When I first started teaching, we had a training day focused on making our courses accessible to students. Many of the faculty wondered, “Why are we so focused on accessibility? How many students does this really impact? Why is it so important?” It’s not that my fellow faculty were lacking in empathy, but, rather, that they were genuinely curious. In fact, organizations and e-learning developers have to think about accessibility every day and often ask these same questions.
For those new to the concept of accessibility, let’s start with a definition. Accessibility means that people with disabilities, such as mobility, vision, or hearing impairments, can still learn the course material as well as all the other students.
Let’s take a look at four reasons why accessibility is important in e-learning.
1. 508 Compliance
If you’re working for a government organization, chances are you’re aware of 508 compliance. It’s a law that requires federal agencies (or those receiving federal funds for a project) to make their online materials, like e-learning courses and documents, accessible to people with disabilities. While more of a “stick” than a “carrot,” 508 compliance is one big reason that accessibility might be important to you!
2. Business Sense
Did you know that 26 percent of Americans live with one type of disability or another? That means that if you’re an online retailer and your website isn’t fully accessible, one in four of your potential customers can’t effectively navigate your site—and you miss out on their business.
Now, let’s look at it from another angle. As of 2018, over 30 million people (age 16 and over) in the workforce have a disability.
Think about this from a training perspective. Without accessible training, there could be a skill disparity between employees—and that’s a human capital cost. How much more capable would your workforce be if your training materials were fully accessible? Don’t ignore a portion of your workforce—they might find a more accommodating workplace with your competitors.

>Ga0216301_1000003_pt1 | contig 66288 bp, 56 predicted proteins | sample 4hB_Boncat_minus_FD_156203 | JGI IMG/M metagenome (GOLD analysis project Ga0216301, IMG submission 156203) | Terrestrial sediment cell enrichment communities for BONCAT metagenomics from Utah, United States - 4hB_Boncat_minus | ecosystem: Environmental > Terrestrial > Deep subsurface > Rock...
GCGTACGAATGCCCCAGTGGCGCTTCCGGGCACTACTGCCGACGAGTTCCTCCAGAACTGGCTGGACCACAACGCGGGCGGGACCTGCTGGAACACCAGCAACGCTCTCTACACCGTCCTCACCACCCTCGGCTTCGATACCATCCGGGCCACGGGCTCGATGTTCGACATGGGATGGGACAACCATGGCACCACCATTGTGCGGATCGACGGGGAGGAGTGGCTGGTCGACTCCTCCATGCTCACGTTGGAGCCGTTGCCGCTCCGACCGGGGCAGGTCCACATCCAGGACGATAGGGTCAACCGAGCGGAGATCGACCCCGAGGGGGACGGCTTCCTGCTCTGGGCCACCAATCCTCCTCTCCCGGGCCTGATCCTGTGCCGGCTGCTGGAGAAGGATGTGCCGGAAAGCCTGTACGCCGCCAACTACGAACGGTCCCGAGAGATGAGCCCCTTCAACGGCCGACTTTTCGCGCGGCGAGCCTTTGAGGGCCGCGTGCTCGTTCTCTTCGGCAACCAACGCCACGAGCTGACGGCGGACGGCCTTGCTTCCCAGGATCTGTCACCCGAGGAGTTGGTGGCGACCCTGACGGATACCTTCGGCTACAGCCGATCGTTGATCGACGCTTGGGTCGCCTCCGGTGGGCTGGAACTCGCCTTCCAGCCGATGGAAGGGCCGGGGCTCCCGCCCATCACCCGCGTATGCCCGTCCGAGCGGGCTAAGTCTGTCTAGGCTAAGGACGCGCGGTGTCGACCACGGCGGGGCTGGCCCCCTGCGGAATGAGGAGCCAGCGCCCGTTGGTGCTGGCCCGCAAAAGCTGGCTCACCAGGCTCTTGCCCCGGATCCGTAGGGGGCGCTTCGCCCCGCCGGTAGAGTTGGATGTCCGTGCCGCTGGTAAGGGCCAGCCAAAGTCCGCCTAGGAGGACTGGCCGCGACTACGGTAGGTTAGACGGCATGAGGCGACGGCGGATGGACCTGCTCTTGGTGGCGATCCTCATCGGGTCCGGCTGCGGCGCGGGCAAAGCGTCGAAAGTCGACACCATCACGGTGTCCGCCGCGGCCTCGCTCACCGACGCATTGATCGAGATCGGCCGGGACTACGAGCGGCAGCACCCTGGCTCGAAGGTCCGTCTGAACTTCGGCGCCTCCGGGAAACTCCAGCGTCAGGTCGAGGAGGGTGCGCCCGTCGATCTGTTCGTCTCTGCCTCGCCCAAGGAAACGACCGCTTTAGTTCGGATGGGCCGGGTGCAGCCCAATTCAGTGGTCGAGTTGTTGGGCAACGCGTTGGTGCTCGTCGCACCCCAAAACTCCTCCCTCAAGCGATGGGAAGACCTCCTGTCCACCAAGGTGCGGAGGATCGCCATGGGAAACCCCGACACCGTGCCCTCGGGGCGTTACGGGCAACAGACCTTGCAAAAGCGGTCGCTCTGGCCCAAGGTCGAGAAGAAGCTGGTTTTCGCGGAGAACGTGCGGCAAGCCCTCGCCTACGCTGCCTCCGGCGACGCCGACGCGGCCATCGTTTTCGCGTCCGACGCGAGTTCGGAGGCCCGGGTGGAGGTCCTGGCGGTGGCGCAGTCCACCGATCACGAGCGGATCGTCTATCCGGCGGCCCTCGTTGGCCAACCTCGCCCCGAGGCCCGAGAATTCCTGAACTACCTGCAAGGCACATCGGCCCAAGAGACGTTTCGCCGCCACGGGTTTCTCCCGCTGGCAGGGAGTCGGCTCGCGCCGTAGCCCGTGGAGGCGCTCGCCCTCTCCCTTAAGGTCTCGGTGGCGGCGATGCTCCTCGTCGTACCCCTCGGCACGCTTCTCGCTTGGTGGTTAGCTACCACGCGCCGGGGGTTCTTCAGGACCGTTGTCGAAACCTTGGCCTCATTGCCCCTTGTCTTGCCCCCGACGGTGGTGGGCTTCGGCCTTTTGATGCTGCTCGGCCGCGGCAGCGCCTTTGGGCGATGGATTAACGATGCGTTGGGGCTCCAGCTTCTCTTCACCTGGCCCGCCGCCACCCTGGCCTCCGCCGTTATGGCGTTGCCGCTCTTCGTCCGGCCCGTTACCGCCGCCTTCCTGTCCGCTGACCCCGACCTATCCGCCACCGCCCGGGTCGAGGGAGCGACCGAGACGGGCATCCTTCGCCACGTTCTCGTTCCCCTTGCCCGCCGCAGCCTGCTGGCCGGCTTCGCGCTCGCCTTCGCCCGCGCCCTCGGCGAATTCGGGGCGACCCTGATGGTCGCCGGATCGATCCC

3. Company Morale
The “it’s the right thing to do” argument might not win over those in charge of the company budget, but there’s something to be said about caring for your fellow human beings. You might find that your employees appreciate the fact that their organization cares enough to require that training materials be accessible for all employees.
4. Improved Usability for All Learners
Many of the accessibility requirements actually end up benefiting all learners by increasing the course’s usability. For example, consistent navigation not only makes it easier for those using a screen reader to navigate your course, it makes it easier for everyone to navigate your course. Providing a transcript or closed captions for audio and video sequences benefits not only people who are deaf or hard of hearing, but also anyone taking the course in a noisy or shared environment who doesn’t have access to headphones. Using a high color contrast makes viewing e-learning content easier for people with visual impairments as well as for mobile learners who are taking the course in a bright environment. These are just a few examples of ways that applying accessibility standards can benefit learners on the whole.
The Bottom Line
Whether you’re required by law to make your e-learning courses accessible or just think it’s the right thing to do, applying accessibility standards can have a positive impact on the usability of your courses and improve employee retention.
Keep in mind, this is only a partial list of reasons accessibility matters in e-learning. We’d love to hear what you have to say about it, so please leave us a comment below.
And if you’re interested in learning more about creating accessible courses, check out the following resources:
- What Is Accessible E-Learning?
- 6 Best Practices for Designing Accessible E-Learning
- Our Top Section 508 Compliance Resources for E-Learning
- But It’s to Code: Thoughts on Accessibility in E-Learning
- Articulate 360 FAQs: Accessibility
- What You Need to Know About Designing Accessible E-Learning with Storyline 360
- Storyline 360: How to Design an Accessible Course
- Storyline 3: How to Design an Accessible Course
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